The Chatham Islands is a beautiful part of the world and it is important that pests do not endanger our islands’ unique flora and fauna

Environment Canterbury(external link) is contracted to deliver biosecurity services on the Chatham Islands. Pest management is carried out in accordance with the Biosecurity Act 1993(external link) and national and regional pest management strategies.

Pests are most likely to arrive in vehicles, small boats, timber and machinery, especially agricultural and construction equipment — and with imported livestock, plants and general freight. Even commercial foods, fertilisers, grains and potting mix can contain pests.

We have prepared several fact sheets relating to pest management on the Chatham Islands, i.e. what to do if you are importing animals, plants or vehicles to the islands. You’ll find these factsheets at the end of this page.

Chatham Islands Pest Management Strategy and Pest Management Plan

In May 2021, the Chatham Islands Council adopted a new Strategy and Plan which provide a new framework for our biosecurity work.

The framework guides our pest management programme, which aims to control existing pests and prevent new pests arriving.

The Chatham Islands Pest Management Plan was developed in accordance with the Biosecurity Act 1993 and National Policy Direction for Pest Management 2015. You can view the relevant documents from this process below:


Remember to check, clean and dry all your gear when travelling.

‘No Pests Please’

Keep our islands unique. No pests please. Chatham Islands Council. No Pests Please is a border control programme for the Chatham Islands, developed in conjunction with SPS Biosecurity(external link).

It was developed in recognition of the fact that a variety of pests have already arrived on the Chatham Islands and caused significant damage, both to the islands’ ecology and economy.

It is essential that pests currently on the Chatham Islands such as possums, rats and hedgehog don’t spread to Pitt Island and other outer islands.

The impact on agriculture, the marine industry and the environment would be disastrous.

If you have seen a pest and are unsure what to do, please contact us.

What you can do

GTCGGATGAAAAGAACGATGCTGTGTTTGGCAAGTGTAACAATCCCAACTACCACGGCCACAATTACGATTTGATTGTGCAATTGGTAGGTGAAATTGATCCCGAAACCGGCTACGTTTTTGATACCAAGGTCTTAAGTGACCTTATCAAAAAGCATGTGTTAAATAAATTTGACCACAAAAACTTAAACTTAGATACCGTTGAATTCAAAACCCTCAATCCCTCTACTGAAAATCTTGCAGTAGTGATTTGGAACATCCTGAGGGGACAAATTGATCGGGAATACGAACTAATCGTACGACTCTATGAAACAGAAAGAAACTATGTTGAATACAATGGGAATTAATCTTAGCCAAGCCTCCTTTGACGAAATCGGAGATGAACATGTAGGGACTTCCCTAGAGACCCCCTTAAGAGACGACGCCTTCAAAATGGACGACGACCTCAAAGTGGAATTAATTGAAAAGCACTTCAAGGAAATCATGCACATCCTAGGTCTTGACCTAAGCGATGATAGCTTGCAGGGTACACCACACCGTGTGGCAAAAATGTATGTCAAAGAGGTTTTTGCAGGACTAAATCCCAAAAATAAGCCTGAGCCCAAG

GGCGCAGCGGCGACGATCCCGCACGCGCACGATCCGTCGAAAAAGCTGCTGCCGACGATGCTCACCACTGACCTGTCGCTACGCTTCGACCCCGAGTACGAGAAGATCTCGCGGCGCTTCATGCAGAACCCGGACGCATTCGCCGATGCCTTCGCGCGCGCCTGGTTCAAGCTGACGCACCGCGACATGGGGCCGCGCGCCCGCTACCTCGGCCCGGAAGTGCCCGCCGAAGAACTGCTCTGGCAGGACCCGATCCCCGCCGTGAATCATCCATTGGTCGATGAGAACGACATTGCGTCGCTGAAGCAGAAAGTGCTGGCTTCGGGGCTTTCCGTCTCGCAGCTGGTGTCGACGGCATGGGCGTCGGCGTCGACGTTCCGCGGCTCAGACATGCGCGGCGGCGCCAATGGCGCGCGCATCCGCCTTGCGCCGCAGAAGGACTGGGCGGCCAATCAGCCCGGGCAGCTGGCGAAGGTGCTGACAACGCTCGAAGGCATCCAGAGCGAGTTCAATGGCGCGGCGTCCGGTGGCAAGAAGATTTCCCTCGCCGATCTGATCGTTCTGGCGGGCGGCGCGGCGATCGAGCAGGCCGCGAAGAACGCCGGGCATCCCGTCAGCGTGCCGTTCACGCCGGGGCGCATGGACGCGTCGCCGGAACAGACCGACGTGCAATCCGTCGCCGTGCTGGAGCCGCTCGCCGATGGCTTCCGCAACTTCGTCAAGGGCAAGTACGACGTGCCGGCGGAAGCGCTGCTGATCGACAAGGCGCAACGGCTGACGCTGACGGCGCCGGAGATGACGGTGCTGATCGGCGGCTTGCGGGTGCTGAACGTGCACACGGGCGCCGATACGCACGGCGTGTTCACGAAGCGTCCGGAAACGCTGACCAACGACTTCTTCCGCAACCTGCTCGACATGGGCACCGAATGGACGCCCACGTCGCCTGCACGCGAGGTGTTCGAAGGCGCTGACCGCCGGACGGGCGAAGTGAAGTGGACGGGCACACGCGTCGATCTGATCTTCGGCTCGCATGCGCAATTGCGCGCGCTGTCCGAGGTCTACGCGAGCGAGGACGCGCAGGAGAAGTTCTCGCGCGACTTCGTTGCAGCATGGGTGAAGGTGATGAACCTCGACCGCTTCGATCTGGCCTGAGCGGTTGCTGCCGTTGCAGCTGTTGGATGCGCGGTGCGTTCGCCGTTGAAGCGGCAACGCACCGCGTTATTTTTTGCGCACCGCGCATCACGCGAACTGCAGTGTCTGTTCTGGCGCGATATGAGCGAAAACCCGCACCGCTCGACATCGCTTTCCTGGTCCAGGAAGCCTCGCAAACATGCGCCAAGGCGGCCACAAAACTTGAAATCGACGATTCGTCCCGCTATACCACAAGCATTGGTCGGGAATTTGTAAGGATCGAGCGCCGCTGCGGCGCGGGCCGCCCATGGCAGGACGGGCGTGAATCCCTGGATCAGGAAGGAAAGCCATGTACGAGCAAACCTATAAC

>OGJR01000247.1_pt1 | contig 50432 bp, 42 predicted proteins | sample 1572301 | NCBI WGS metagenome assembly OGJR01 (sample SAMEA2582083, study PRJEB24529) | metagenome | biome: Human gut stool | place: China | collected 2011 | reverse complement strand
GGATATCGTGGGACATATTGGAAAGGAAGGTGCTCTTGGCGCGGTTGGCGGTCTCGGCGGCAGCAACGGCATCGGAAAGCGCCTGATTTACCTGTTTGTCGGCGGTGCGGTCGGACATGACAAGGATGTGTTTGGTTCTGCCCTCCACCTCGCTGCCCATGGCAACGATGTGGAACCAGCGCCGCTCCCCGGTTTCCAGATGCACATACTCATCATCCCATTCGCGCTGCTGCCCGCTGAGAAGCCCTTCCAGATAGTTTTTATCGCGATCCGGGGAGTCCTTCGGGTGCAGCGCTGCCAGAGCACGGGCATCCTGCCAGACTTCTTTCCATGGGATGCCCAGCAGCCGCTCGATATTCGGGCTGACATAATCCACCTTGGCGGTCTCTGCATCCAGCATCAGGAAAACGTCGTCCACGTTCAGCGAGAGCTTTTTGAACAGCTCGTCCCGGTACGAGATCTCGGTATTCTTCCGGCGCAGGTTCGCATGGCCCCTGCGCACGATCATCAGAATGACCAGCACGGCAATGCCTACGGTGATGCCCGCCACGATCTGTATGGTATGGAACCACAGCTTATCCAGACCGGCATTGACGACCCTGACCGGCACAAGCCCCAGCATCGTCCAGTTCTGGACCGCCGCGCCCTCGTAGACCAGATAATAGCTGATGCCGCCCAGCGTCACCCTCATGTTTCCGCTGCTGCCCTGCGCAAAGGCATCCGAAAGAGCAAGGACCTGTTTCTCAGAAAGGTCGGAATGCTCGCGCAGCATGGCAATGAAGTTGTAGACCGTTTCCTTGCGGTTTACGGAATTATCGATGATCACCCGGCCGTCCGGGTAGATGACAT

Everyone travelling to or from the Chatham Islands is responsible for ensuring they do not bring pests with them.

You must:

  • thoroughly clean vehicles, camping gear, freight containers and machinery before arriving in the Chathams
  • make sure luggage and camping gear, etc. is free of stowaway pests; even boots, socks and clothing can carry unwanted seeds
  • do not bring plants onto the island without checking with the Chatham Islands Council whether they are pests
  • check supplies and equipment for signs of pests before travelling to the Chatham Islands
  • if you suspect that pests are being moved about or have established themselves, contact us
  • if possible, destroy or contain the pests immediately and then contact us
  • if you are moving within the Chatham Islands or travelling out of an area with a known pest problem, make sure vehicles, equipment and other material are clean.

Chilean Needle Grass

Chilean Needle Grass (CNG) is an invasive pest weed that poses a major threat to primary production and the biodiversity of dry grasslands.

Once established, CNG is very difficult to eliminate. It is avoided by stock and develops a lasting seed bank. The seeds are a sharp, corkscrew shape, which catch on animal hides, clothing and machinery.

CNG seeds can hitchhike on agricultural equipment, machinery, stock, feed, motorbikes and vehicles including recreational 4WDs. Vehicles and machinery are often sourced from the Hawke's Bay which is an area with quite a large distribution of CNG. Therefore, we all need to be vigilant as we don’t want to see this pest become established on the Chatham Islands. Try to minimise the movement of stock to reduce the likelihood of contamination and spread of any seeds.

Please keep an eye out for CNG on your property, around stock/sale yards or on roadsides.

Chilean needle grass close up

If you suspect that you have found it, please do not try to pull it out. Instead, take a photo and send it to with details of the location or call 03 305 0033 for assistance. If you think you have seen it, report it!

For more information about CNG, including tips on how to identify this grass, please visit the Facebook page, Chilean Needle Grass – stopping its spread in NZ(external link).

Also, see Environment Canterbury’s FAQs on Farm biosecurity and machinery hygiene [PDF, 299 KB], and Chilean needle grass [PDF, 298 KB].

Marine pests

Marine pests are most likely to arrive on boat hulls, in ballast water or in water intake systems such as sea chests.

They can also arrive as a result of fishing and harvesting activities or with marine equipment.

Marine pests include:

  • Asian clam and Asian date mussel
  • Chinese mitten and European shore crabs
  • Mediterranean fan worm
  • North Pacific sea star
  • caulerpa (a green seaweed)
  • undaria/Wakame (a Japanese seaweed).

For more information on what you can do to help prevent the spread, go to our Marine Pests page.

Biosecurity factsheets